Aim. To present main methods of surgical intervention in the treatment of spasticity.
Review. Spasticity seems to be one of the major obstacles on the way to provide good nursing care and rehabilitation to patients with injuries of the central nervous system (CNS). The essential therapeutic procedures in spasticity are physiotherapy and drug therapy. Nevertheless, surgical treatment still remain useful in particular cases of severe, persistent spasticity with co-existent, undesirable complications like muscle and ligament contractures and various pain syndromes. Basic groups of surgical treatment methods are presented in the review: (1) surgical procedures on the spinal cord: myelotomies and cordectomies, (2) surgical procedures on the peripheral nervous system: posterior rhisotomy, damaging entry-areas of posterior nerve roots, anterior rhisotomy, cuts through nerve roots of cauda equina and peripheral nerves, (3) surgical procedures on ligaments and muscles: elongation of tendons and muscles, tenotomies, transitions of tendons.
Aim. Severe spasticity of paretic limbs in patients after stroke aggravates impairment of their mobility functions, making rehabilitation and nursing care more difficult. This paper presents the results of treatment for spasticity of the upper limb and hand in patients after stroke, rehabilitated in the Department with new methods, i.e. botulin toxin and cryotherapy.
Subjects and method. Botulin toxin was administered to the upper limb and hand muscles affected by spasticity in 44 patients after stroke, while local cryotherapy with nitrogen vapors was applied to 80 patients. The treatment outcomes were evaluated using the Modified Ashworth Scale, the Brunnström scale, and the Barthel Index.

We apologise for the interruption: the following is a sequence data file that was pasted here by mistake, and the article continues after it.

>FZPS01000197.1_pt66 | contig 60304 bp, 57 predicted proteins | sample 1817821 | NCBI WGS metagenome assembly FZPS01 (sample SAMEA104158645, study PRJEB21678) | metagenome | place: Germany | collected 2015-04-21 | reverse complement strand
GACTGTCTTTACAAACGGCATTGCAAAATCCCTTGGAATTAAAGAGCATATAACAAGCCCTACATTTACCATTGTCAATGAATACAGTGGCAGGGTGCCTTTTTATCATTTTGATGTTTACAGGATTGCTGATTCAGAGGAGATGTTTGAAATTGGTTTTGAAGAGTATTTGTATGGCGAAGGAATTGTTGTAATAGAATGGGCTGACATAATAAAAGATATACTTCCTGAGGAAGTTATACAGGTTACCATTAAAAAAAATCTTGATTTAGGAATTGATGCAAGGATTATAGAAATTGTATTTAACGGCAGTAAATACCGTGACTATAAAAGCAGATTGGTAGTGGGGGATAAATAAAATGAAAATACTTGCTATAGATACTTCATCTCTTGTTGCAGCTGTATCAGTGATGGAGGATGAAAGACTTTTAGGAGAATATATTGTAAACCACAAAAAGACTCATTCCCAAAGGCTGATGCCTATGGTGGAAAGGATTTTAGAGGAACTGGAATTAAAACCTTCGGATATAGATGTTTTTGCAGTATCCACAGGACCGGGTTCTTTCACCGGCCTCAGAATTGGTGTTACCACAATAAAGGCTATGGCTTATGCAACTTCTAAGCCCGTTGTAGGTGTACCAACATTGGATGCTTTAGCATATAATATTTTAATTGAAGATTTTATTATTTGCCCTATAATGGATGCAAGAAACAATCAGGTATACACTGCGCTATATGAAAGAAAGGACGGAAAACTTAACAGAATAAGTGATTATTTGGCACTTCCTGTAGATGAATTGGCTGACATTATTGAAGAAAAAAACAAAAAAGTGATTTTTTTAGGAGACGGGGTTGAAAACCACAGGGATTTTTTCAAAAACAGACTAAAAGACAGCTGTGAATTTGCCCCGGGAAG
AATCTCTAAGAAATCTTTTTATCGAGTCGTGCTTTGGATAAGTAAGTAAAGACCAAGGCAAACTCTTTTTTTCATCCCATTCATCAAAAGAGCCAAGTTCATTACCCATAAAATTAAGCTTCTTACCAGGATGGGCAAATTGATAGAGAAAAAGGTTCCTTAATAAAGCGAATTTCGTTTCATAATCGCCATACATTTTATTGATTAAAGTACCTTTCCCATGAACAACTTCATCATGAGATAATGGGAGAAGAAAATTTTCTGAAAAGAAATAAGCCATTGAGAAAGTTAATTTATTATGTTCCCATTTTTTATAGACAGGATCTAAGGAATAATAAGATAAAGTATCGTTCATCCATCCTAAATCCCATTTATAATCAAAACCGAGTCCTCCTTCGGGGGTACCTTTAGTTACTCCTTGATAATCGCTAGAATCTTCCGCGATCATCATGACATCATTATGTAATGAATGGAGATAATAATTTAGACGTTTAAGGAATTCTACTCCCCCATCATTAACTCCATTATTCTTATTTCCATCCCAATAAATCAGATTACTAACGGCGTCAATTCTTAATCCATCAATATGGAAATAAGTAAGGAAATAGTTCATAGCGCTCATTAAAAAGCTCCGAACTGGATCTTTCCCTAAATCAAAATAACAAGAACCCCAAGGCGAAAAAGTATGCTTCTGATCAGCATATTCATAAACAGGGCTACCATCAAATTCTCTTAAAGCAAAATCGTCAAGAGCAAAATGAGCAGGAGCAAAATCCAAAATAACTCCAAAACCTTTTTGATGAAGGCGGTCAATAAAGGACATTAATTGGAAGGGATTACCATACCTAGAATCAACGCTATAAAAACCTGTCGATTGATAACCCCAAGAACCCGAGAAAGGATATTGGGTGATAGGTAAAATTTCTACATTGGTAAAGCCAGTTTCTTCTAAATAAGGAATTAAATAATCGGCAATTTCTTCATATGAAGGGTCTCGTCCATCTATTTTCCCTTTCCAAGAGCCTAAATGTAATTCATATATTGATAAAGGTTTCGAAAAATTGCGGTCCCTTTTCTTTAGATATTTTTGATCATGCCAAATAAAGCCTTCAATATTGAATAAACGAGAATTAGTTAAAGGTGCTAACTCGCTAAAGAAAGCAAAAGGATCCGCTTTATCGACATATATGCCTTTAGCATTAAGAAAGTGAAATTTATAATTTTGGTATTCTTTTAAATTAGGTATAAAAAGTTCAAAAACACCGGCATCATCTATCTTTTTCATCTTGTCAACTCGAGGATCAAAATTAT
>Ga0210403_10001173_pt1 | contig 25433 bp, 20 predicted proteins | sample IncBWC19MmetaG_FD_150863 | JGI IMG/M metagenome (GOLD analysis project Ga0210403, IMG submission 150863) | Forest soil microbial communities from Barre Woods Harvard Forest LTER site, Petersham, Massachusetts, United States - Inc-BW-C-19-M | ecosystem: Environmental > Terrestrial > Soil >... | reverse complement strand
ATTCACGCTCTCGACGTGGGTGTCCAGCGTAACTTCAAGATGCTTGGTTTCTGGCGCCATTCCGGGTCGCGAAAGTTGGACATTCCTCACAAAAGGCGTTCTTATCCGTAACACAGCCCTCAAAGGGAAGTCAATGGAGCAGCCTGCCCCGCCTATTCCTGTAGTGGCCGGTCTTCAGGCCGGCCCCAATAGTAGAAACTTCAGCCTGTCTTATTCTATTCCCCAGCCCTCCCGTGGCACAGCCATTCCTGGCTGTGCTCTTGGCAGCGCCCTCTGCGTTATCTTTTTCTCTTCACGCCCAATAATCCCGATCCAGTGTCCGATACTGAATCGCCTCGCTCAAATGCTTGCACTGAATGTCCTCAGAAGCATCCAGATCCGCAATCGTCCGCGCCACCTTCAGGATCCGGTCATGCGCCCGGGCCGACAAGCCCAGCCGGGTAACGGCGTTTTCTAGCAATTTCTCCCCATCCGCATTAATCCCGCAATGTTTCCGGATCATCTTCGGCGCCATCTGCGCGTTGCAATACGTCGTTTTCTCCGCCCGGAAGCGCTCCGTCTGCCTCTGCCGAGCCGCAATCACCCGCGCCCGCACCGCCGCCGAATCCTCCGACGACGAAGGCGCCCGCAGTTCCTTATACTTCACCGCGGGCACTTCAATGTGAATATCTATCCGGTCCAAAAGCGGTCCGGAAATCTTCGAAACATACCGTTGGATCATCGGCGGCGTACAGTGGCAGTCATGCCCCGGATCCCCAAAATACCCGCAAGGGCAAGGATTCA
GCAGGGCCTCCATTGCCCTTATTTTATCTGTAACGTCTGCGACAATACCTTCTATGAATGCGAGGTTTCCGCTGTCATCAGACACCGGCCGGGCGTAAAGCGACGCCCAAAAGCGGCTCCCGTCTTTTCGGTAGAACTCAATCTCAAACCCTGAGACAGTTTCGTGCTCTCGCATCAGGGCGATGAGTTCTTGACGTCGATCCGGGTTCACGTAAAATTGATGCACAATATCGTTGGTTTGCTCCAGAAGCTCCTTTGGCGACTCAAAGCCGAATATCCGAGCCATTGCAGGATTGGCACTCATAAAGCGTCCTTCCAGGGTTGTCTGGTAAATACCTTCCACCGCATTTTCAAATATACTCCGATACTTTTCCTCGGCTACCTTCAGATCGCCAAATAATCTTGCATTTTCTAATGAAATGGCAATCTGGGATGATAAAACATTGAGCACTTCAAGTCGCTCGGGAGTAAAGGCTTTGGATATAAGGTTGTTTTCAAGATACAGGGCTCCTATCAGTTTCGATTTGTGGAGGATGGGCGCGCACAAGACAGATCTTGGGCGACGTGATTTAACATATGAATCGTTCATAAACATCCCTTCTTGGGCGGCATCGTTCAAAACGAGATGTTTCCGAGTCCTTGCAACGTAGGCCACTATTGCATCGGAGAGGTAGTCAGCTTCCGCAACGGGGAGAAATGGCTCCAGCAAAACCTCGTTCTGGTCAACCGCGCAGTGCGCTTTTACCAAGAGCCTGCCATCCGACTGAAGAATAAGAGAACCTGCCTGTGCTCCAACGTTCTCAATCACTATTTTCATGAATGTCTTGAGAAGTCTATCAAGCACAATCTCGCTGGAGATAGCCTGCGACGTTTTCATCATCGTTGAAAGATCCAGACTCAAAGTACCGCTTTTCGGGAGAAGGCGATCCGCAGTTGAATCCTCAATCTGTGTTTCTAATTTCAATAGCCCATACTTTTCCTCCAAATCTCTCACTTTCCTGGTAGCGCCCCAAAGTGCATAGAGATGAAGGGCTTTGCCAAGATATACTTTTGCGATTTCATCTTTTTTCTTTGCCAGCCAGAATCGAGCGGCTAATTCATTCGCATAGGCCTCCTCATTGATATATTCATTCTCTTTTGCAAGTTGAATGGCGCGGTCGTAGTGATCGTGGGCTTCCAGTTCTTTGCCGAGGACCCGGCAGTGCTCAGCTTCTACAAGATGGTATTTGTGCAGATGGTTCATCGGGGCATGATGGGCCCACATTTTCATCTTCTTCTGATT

Results. Application of botulin toxin and cryotherapy resulted in a reduction of the upper limb and hand spasticity as assessed by the Ashworth scale.
Conclusion. A favourable effect of the botulin toxin treatment and of cryotherapy on the functional status of the paretic limb was noted.
Aim. Botulinum toxin type A (BTX-A) application in the treatment of post-stroke spasticity or the upper limb was presented.
Review. BTX-A is a valuable tool in the treatment of spasticity due to cerebral palsy, cerebral injuries and stroke. Since the first publication in 1989 many open-label uncontrolled trials have evidenced BTX-A efficacy in decreasing muscle tone, associated pain and muscle spasms, increasing the passive range of motions, facilitating the hygiene, dressing, and in same studies also improving the upper limb function. However, placebo-controlled studies published so far have not revealed any clear impact of BTX-A injections on the complex functions of the upper limb. This may result from too strict protocols, insufficient sensitivity of outcome measures, or too late recruitment to the study (the risk of contractions). The treatment goals, best candidate characteristics, common patterns of spasticity with muscles involved, dose ranges, dose modifiers and the technique of infection under EMG guidance are discussed in the article.
Aim. In the paper the treatment of spasticity with traditional pharmacological methods, i.e. phenol and ethanol injections was discussed.